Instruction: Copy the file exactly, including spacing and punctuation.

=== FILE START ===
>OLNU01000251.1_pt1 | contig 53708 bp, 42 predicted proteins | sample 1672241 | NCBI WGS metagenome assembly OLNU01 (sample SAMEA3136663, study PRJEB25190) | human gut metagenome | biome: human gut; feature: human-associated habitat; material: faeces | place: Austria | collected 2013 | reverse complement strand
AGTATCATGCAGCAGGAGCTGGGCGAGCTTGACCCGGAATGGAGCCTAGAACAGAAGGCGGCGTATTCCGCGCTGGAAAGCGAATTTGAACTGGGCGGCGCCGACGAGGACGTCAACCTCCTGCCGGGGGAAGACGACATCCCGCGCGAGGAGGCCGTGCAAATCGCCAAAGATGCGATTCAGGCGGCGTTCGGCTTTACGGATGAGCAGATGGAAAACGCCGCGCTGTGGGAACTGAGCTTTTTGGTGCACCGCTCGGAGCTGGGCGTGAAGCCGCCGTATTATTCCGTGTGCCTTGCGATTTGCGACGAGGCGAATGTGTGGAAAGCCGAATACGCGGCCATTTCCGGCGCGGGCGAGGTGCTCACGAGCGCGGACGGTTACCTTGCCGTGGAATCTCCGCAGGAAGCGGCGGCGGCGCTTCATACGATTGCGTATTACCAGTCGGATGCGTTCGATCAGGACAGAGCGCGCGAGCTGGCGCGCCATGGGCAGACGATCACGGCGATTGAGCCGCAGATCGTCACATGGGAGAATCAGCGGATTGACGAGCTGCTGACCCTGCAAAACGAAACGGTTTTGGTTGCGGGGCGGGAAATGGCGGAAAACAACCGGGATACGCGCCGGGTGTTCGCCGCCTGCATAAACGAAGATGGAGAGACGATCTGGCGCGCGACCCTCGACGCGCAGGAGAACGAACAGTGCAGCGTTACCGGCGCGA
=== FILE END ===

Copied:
>OLNU01000251.1_pt1 | contig 53708 bp, 42 predicted proteins | sample 1672241 | NCBI WGS metagenome assembly OLNU01 (sample SAMEA3136663, study PRJEB25190) | human gut metagenome | biome: human gut; feature: human-associated habitat; material: faeces | place: Austria | collected 2013 | reverse complement strand
AGTATCATGCAGCAGGAGCTGGGCGAGCTTGACCCGGAATGGAGCCTAGAACAGAAGGCGGCGTATTCCGCGCTGGAAAGCGAATTTGAACTGGGCGGCGCCGACGAGGACGTCAACCTCCTGCCGGGGGAAGACGACATCCCGCGCGAGGAGGCCGTGCAAATCGCCAAAGATGCGATTCAGGCGGCGTTCGGCTTTACGGATGAGCAGATGGAAAACGCCGCGCTGTGGGAACTGAGCTTTTTGGTGCACCGCTCGGAGCTGGGCGTGAAGCCGCCGTATTATTCCGTGTGCCTTGCGATTTGCGACGAGGCGAATGTGTGGAAAGCCGAATACGCGGCCATTTCCGGCGCGGGCGAGGTGCTCACGAGCGCGGACGGTTACCTTGCCGTGGAATCTCCGCAGGAAGCGGCGGCGGCGCTTCATACGATTGCGTATTACCAGTCGGATGCGTTCGATCAGGACAGAGCGCGCGAGCTGGCGCGCCATGGGCAGACGATCACGGCGATTGAGCCGCAGATCGTCACATGGGAGAATCAGCGGATTGACGAGCTGCTGACCCTGCAAAACGAAACGGTTTTGGTTGCGGGGCGGGAAATGGCGGAAAACAACCGGGATACGCGCCGGGTGTTCGCCGCCTGCATAAACGAAGATGGAGAGACGATCTGGCGCGCGACCCTCGACGCGCAGGAGAACGAACAGTGCAGCGTTACCGGCGCGA